Edward R. Tufte, The Visual Display of Quantitative Information (Graphics Press, ISBN 096139210X) Envisioning Information (Graphics Press, 1990, ISBN 0961392118) Visual Explanations (Graphics Press, 1997, ISBN 0961392126)
Maybe the best books ever written about how to make visual displays which are at once useful and compelling. I'd really like to see an interface to global climate models built along Tuftean lines.
(((Bruce Sterling concurs: this Tufte guy really is something special. Probably the greatest antidote ever to the "circus-poster effect" typical of hasty cut-and-paste-style digital design.)))
The World Bank, World Development Report 1998--1999: Knowledge for Development. (Oxford University Press, 1998, ISBN 0-19-521118-9).
Appalling lumpentechnocrat prose, but _lots_ of interesting stuff about bringing information, knowledge and electronic communications (not always clearly distinguished) to the poor, using IT in poverty-reduction schemes, controlling pollution through public pressure and disseminating information, etc. Also the best available statistics on the world's distribution of wealth, resources, information, health, etc., etc.
[End of Cosma's recommendations!]
(((Bruce Sterling remarks: "Disenchanted Night" has some very interesting material on the European history of energy and lighting practices. Another Schivelbusch book, The Railway Journey is even better. I'm stuck in the middle of the most recent Schivelbusch book, on the history of drugs and spices .)))
Ted Byfield recommends: "Pierre Bourdieu, Acts of Resistance: Against the Tyranny of the Market (nyc: new press, 1998) also weighs in at a whole 108 numbered pages and calls a spade a spade."
Ted Byfield recommends: Pierre Bourdieu, On Television (nyc: new press, 1998), a hefty 104 pages, pins the tail on the arsehole.
Edited by Ted Byfield (and a vast cast of nine other people):
Readme! Filtered by Nettime. ASCII Culture and the Revenge of Knowledge, from Autonomedia
(((bruces remarks: "Nettime" is a mailing list for anarcho, Euro-lefty, digital-arts people. Nettime is what WIRED would be if WIRED came out of a squat in East Berlin, and had no funding, no ads, no paper and no ink. I've been on the nettime list for years now; my 1996 science fiction novel HOLY FIRE is a kind of valentine to nettime, and ISEA, Ars Electronica, and their many related, opaque, delightful, Eurocybercultural concerns.
((Nettime is one of the few Internet lists that could generate a book worth reading. Much of this book is frankly inexplicable -- imagine cyberfeminists whose first language is Latvian discussing why Deleuze and Guattari made them start an interactive website -- but there are many gems amid the murk, and frankly, I rather enjoy a good postmodern wallow in murk-for-murk's-sake. Among the many rants included in this bulging volume is "The Manifesto of January 3, 2000," which was my first rehearsal for the founding of the Viridian List. Many nettimers are also in the Viridian List. The publisher, Autonomedia, deserves support for their unflinching devotion to zero-commercial-potential nosebleed postmodernism.)))
The Tribes of Palos Verdes ( St. Martin's Press, 1998 ) This novel was written by Viridian list member Joy Nicholson ( firstname.lastname@example.org)
Bob Morris recommends: Ecology of Fear - Mike Davis - Metropolitan Books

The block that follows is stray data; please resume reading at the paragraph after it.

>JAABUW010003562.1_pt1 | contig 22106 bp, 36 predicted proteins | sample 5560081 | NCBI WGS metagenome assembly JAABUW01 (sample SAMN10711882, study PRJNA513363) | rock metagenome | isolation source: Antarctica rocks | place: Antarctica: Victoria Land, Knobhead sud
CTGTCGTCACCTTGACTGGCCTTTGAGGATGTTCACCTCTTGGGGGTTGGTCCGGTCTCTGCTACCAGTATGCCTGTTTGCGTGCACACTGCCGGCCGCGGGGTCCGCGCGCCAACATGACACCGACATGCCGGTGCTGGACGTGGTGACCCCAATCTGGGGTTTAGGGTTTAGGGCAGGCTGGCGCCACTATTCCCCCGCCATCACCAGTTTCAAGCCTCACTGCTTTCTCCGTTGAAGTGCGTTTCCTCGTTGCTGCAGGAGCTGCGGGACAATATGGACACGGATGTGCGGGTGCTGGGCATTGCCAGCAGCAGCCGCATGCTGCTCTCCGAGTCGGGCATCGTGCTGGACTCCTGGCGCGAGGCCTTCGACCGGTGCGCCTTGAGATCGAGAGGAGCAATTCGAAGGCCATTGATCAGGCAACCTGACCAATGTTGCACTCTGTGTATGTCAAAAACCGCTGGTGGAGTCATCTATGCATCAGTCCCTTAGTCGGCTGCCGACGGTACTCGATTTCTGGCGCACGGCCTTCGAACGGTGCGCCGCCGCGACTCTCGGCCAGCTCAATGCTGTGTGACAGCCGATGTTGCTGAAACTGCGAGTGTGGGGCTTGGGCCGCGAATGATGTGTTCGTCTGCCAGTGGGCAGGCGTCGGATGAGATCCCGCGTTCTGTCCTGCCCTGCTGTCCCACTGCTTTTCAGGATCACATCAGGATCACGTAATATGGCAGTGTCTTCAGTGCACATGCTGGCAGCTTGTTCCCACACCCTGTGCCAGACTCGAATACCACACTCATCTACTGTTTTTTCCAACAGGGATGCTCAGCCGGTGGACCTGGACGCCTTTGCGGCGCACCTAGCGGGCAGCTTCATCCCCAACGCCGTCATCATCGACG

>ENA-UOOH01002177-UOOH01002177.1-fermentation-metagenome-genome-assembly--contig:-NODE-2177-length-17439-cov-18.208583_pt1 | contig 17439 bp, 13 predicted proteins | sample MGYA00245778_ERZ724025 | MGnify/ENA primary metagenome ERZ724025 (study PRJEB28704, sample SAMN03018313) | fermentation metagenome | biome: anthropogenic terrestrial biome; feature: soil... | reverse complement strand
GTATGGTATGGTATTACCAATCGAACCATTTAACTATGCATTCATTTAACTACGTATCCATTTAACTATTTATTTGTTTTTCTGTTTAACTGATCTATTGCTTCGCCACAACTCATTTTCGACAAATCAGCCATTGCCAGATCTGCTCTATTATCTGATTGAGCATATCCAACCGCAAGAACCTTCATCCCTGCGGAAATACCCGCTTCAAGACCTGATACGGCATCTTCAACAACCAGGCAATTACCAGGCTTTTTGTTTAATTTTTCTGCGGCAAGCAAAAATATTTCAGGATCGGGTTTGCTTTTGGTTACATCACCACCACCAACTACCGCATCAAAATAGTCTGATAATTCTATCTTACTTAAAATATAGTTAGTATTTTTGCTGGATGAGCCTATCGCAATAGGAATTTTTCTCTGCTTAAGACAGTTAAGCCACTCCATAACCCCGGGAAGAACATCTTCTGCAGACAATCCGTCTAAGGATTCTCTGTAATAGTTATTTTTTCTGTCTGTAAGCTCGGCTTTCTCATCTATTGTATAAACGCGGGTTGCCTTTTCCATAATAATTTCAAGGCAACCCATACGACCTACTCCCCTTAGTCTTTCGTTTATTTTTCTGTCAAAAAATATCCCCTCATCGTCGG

With a chapter titled "The Case for Letting Malibu Burn" ( since we, in effect subsidize the wealthy to continually rebuild in Malibu after fires ), one could assume the real estate interests in L.A. would attack Davis unrelentingly. And they have. About the worst they've proven is that some of his facts are wrong. His ideas though, are provoking. Mass mindless boosterism has created an L.A. that is an environmental disaster waiting to happen with a mindset that ignores nature. (((bruces remarks: it's a fun book to read and William Gibson is major devotee of this Davis guy. For the record, however, I must proclaim that it is extremely unViridian to get your facts wrong.)))
Bob Morris recommends: The More You Watch The Less You Know - Danny Schechter - Seven Stories Press.
The title say it all, in this analysis of mass media and mass news, from someone who has been in alternative and mainstream media for thirty years.
Bob Morris recommends: Eat The Rich - P.J. O'Rourke - Atlantic Monthly Press
Why is Tanzania, with huge resources, desperately poor, while Hong Kong, with zero resources, quite wealthy? Why did Albania's capitalism blow up? Why does Sweden's socialism work? And why does Shanghai have the worst of both worlds? O'Rourke explores economics throughout the world in this well-written and sometimes quite funny book. Useful even if you aren't a right-wing Libertarian.
Robert G. Kennedy III recommends: Jared Diamond, Guns, Germs, and Steel . Having won the 1998 Pulitzer for Nonfiction, it probably doesn't need any plugs, but I'm going to plug it anyway. I'm not even finished reading, and it has changed my worldview. It will change yours, too. It's very Viridian, beings about germs, death, and the impermanence of institutions.
Adam Lipscomb recommends: David Brin The Transparent Society While I don't agree with all of his thesis, there are some interesting points raised re: corporate privacy that might be useful in preparing the Viridian "Truth and Reconciliation Commission" next century.
(((bruces remarks: never trust anything any science fiction writer tells you about anything, especially when he's got some kind of big cranky burr under his saddle.)))
Adam Lipscomb recommends: Gregory Benford Deep Time - A look at the concept of building/thinking in long range terms, as well as some fascinating proposals for global warming fixes.
(((The warning about not trusting science fiction writers goes double for this Benford guy.)))
Warren Ellis is on the Viridian list, and he writes, uhm, scripts for, er, "comic books."